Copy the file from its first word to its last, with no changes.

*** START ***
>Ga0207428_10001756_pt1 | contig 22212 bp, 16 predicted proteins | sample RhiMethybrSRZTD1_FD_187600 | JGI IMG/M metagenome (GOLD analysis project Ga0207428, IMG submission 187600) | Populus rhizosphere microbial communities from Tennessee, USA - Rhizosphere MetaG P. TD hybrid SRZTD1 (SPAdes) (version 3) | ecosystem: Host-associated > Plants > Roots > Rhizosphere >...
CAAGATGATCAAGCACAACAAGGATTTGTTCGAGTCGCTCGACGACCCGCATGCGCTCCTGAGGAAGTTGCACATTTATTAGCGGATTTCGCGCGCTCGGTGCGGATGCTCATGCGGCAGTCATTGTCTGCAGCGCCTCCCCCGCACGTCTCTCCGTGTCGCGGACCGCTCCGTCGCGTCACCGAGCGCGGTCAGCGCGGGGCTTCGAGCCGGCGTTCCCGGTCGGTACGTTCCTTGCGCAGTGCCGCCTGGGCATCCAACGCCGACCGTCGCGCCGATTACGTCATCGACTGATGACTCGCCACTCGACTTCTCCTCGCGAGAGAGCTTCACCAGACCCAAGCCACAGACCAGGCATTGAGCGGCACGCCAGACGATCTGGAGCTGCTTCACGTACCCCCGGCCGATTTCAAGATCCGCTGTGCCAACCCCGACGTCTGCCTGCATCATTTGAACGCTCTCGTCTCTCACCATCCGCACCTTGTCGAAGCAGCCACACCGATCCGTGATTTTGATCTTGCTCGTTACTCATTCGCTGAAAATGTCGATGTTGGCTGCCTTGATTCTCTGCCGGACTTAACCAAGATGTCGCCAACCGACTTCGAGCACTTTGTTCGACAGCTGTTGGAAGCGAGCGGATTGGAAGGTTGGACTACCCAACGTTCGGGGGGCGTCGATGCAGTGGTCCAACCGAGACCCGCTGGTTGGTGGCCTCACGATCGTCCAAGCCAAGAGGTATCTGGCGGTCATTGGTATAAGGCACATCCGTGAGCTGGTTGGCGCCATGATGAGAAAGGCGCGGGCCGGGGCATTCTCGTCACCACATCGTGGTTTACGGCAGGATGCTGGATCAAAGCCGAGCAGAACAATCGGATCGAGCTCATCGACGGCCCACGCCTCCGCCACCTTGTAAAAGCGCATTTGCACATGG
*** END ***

>Ga0207428_10001756_pt1 | contig 22212 bp, 16 predicted proteins | sample RhiMethybrSRZTD1_FD_187600 | JGI IMG/M metagenome (GOLD analysis project Ga0207428, IMG submission 187600) | Populus rhizosphere microbial communities from Tennessee, USA - Rhizosphere MetaG P. TD hybrid SRZTD1 (SPAdes) (version 3) | ecosystem: Host-associated > Plants > Roots > Rhizosphere >...
CAAGATGATCAAGCACAACAAGGATTTGTTCGAGTCGCTCGACGACCCGCATGCGCTCCTGAGGAAGTTGCACATTTATTAGCGGATTTCGCGCGCTCGGTGCGGATGCTCATGCGGCAGTCATTGTCTGCAGCGCCTCCCCCGCACGTCTCTCCGTGTCGCGGACCGCTCCGTCGCGTCACCGAGCGCGGTCAGCGCGGGGCTTCGAGCCGGCGTTCCCGGTCGGTACGTTCCTTGCGCAGTGCCGCCTGGGCATCCAACGCCGACCGTCGCGCCGATTACGTCATCGACTGATGACTCGCCACTCGACTTCTCCTCGCGAGAGAGCTTCACCAGACCCAAGCCACAGACCAGGCATTGAGCGGCACGCCAGACGATCTGGAGCTGCTTCACGTACCCCCGGCCGATTTCAAGATCCGCTGTGCCAACCCCGACGTCTGCCTGCATCATTTGAACGCTCTCGTCTCTCACCATCCGCACCTTGTCGAAGCAGCCACACCGATCCGTGATTTTGATCTTGCTCGTTACTCATTCGCTGAAAATGTCGATGTTGGCTGCCTTGATTCTCTGCCGGACTTAACCAAGATGTCGCCAACCGACTTCGAGCACTTTGTTCGACAGCTGTTGGAAGCGAGCGGATTGGAAGGTTGGACTACCCAACGTTCGGGGGGCGTCGATGCAGTGGTCCAACCGAGACCCGCTGGTTGGTGGCCTCACGATCGTCCAAGCCAAGAGGTATCTGGCGGTCATTGGTATAAGGCACATCCGTGAGCTGGTTGGCGCCATGATGAGAAAGGCGCGGGCCGGGGCATTCTCGTCACCACATCGTGGTTTACGGCAGGATGCTGGATCAAAGCCGAGCAGAACAATCGGATCGAGCTCATCGACGGCCCACGCCTCCGCCACCTTGTAAAAGCGCATTTGCACATGG